«Vitamin C, also known as ascorbic acid and L-ascorbic acid, is a vitamin found in various foods and sold as a dietary supplement. It is used to prevent and treat scurvy. Vitamin C is an essential nutrient involved in the repair of tissue and the enzymatic production of certain neurotransmitters. It is required for the functioning of several enzymes and is important for immune system function. It also functions as an antioxidant.
Evidence does not support use in the general population for the prevention of the common cold. There is, however, some evidence that regular use may shorten the length of colds. It is unclear if supplementation affects the risk of cancer, cardiovascular disease, or dementia. It may be taken by mouth or by injection.
Vitamin C is generally well tolerated. Large doses may cause gastrointestinal discomfort, headache, trouble sleeping, and flushing of the skin. Normal doses are safe during pregnancy. The United States Institute of Medicine recommends against taking large doses.
Vitamin C was discovered in 1912, isolated in 1928, and in 1933 was the first vitamin to be chemically produced. It is on the World Health Organization Model List of Essential Medicines, the most effective and safe medicines needed in a health system. Vitamin C is available as an inexpensive generic medication and over-the-counter drug. Partly for its discovery, Albert Szent-Györgyi and Walter Norman Haworth were awarded the 1937 Nobel Prizes in Physiology and Medicine and Chemistry, respectively. Foods containing vitamin C include citrus fruits, kiwifruit, broccoli, Brussels sprouts, raw bell peppers, and strawberries. Prolonged storage or cooking may reduce vitamin C content in foods.
Vitamin C is an essential nutrient for certain animals including humans. The term vitamin C encompasses several vitamers that have vitamin C activity in animals. Ascorbate salt such as sodium ascorbate and calcium ascorbate are used in some dietary supplements. These release ascorbate upon digestion. Ascorbate and ascorbic acid are both naturally present in the body, since the forms interconvert according to pH. Oxidized forms of the molecule such as dehydroascorbic acid are converted back to ascorbic acid by reducing agents.
Vitamin C functions as a cofactor in many enzymatic reactions in animals (and humans) that mediate a variety of essential biological functions, including wound healing and collagen synthesis. In humans, vitamin C deficiency lead to impaired collagen synthesis, contributing to the more severe symptoms of scurvy. Another biochemical role of vitamin C is to act as an antioxidant (a reducing agent) by donating electrons to various enzymatic and non-enzymatic reactions. Doing so converts vitamin C to an oxidized state - either as semidehydroascorbic acid or dehydroascorbic acid. These compounds can be restored to a reduced state by glutathione and NADPH-dependent enzymatic mechanisms.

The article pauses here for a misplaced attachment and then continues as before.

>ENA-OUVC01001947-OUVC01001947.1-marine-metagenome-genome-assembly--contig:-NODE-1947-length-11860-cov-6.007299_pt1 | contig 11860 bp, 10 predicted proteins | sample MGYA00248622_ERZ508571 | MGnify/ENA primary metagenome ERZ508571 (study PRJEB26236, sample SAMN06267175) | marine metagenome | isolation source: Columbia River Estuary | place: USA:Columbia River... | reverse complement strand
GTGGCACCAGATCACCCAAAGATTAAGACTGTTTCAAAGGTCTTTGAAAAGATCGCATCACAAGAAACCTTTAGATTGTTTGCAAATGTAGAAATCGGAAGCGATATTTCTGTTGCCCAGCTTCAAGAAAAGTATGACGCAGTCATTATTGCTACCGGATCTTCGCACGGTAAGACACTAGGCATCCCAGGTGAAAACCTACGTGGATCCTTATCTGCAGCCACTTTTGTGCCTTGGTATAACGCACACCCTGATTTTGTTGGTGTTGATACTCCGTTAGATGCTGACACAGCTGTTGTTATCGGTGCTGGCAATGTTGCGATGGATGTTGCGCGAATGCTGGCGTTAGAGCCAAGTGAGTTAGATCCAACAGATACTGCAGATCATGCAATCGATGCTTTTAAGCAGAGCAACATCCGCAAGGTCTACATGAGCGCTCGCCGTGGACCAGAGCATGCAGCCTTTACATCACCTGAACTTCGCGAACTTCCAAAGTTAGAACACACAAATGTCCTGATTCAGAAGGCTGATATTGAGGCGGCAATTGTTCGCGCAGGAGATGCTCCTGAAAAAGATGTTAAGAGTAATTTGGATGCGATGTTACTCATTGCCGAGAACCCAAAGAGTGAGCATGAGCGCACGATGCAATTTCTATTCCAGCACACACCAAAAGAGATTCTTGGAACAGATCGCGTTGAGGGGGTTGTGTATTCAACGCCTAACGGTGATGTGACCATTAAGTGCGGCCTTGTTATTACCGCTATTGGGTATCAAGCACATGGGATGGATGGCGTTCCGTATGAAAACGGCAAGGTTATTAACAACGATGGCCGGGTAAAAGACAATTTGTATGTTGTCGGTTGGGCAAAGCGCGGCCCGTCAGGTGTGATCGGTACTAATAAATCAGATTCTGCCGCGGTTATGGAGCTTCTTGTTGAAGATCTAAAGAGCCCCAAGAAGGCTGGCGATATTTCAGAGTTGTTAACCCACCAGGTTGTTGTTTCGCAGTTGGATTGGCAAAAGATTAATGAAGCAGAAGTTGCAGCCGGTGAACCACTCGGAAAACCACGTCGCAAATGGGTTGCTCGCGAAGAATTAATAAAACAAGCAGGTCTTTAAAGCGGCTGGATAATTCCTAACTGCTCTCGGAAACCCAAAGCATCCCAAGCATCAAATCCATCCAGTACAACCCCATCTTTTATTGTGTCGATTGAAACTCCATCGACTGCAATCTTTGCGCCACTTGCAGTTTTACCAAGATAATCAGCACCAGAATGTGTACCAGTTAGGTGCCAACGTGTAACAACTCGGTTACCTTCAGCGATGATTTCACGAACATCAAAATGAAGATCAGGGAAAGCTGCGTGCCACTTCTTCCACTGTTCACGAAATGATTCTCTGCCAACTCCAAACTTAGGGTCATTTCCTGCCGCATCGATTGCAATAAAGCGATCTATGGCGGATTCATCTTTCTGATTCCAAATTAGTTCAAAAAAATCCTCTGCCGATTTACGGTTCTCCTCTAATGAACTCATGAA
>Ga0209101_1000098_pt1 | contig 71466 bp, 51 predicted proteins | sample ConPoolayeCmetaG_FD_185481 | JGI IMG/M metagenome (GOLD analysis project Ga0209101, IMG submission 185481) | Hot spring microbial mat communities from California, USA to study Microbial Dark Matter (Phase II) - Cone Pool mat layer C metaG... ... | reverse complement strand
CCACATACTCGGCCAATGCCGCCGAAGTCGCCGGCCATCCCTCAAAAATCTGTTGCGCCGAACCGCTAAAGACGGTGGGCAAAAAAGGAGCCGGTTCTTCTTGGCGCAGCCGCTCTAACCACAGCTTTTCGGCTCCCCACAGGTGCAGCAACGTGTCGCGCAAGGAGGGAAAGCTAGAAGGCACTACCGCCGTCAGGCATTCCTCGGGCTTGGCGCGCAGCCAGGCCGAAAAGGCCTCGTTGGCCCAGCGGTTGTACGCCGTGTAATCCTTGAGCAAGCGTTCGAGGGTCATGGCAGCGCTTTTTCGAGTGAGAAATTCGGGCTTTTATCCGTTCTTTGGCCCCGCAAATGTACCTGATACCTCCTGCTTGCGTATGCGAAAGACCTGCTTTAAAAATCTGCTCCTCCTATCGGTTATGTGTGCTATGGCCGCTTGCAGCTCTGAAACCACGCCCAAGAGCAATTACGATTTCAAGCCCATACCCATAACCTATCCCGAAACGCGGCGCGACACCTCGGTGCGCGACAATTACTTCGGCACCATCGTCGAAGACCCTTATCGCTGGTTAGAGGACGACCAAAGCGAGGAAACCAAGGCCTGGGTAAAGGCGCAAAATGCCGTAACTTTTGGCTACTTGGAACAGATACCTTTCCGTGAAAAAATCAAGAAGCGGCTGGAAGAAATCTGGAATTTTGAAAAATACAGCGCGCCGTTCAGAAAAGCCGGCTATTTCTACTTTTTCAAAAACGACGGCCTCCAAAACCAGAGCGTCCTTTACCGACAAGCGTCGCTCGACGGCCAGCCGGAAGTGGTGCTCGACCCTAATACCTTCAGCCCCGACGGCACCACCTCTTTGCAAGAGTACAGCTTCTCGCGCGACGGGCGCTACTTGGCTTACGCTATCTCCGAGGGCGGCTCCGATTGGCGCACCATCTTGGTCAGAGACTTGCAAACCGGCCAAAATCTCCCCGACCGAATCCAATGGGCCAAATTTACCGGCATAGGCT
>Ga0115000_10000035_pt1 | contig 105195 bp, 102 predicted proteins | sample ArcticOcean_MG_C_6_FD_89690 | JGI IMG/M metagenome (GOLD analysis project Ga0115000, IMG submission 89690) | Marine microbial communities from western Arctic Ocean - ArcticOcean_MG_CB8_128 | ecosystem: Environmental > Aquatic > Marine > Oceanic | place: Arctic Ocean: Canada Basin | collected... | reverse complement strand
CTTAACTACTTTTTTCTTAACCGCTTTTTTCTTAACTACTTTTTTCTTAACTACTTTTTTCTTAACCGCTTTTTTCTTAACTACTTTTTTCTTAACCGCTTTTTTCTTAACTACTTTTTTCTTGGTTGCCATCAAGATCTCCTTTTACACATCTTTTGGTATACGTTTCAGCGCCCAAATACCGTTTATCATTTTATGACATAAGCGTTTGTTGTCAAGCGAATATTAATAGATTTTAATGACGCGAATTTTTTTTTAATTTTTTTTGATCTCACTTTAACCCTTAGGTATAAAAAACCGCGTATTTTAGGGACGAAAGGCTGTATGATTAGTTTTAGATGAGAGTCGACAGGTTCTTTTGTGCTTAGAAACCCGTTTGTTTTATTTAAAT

In plants, vitamin C is a substrate for ascorbate peroxidase. This enzyme utilizes ascorbate to neutralize toxic hydrogen peroxide (H2O2) by converting it to water (H2O).
Scurvy is a disease resulting from a deficiency of vitamin C, since without this vitamin, collagen made by the body is too unstable to perform its function.
Scurvy lead to the formation of brown spots on the skin, spongy gums, and bleeding from all mucous membranes. The spots are most abundant on the thighs and legs, and a person with the ailment looks pale, feels depressed, and is partially immobilized. In advanced scurvy there are open, suppurating wounds and loss of teeth and, eventually, death. The human body can store only a certain amount of vitamin C, and so the body stores are depleted if fresh supplies are not consumed. The time frame for onset of symptoms of scurvy in unstressed adults on a completely vitamin C free diet, however, may range from one month to more than six months, depending on previous loading of vitamin C.
Notable human dietary studies of experimentally induced scurvy have been conducted on conscientious objectors during World War II in Britain and on Iowa state prisoners in the late 1960s to the 1980s. These studies both found that all obvious symptoms of scurvy previously induced by an experimental scorbutic diet with extremely low vitamin C content could be completely reversed by additional vitamin C supplementation of only 10 mg a day. In these experiments, there was no clinical difference noted between men given 70 mg vitamin C per day (which produced a blood level of vitamin C of about 0.55 mg/dl, about 1/3 of tissue saturation levels) and those given 10 mg per day. Men in the prison study developed the first signs of scurvy about four weeks after starting the vitamin C-free diet, whereas in the British study, six to eight months were required, possibly due to the pre-loading of this group with a 70 mg/day supplement for six weeks before the scorbutic diet was fed.
Men in both studies on a diet devoid, or nearly devoid, of vitamin C had blood levels of vitamin C too low to be accurately measured when they developed signs of scurvy and, in the Iowa study, at this time were estimated (by labeled vitamin C dilution) to have a body pool of less than 300 mg, with daily turnover of only 2.5 mg/day, implying an instantaneous half-life of 83 days by this time (elimination constant of 4 months).
Vitamin C has a definitive role in treating scurvy, which is a disease caused by vitamin C deficiency. Beyond that, a role for vitamin C as prevention or treatment for various diseases is disputed, with reviews reporting conflicting results. A 2012 Cochrane review reported no effect of vitamin C supplementation on overall mortality. It is on the World Health Organization's List of Essential Medicines as one of the most effective and safe medicines needed in a health system.» (wikipedia)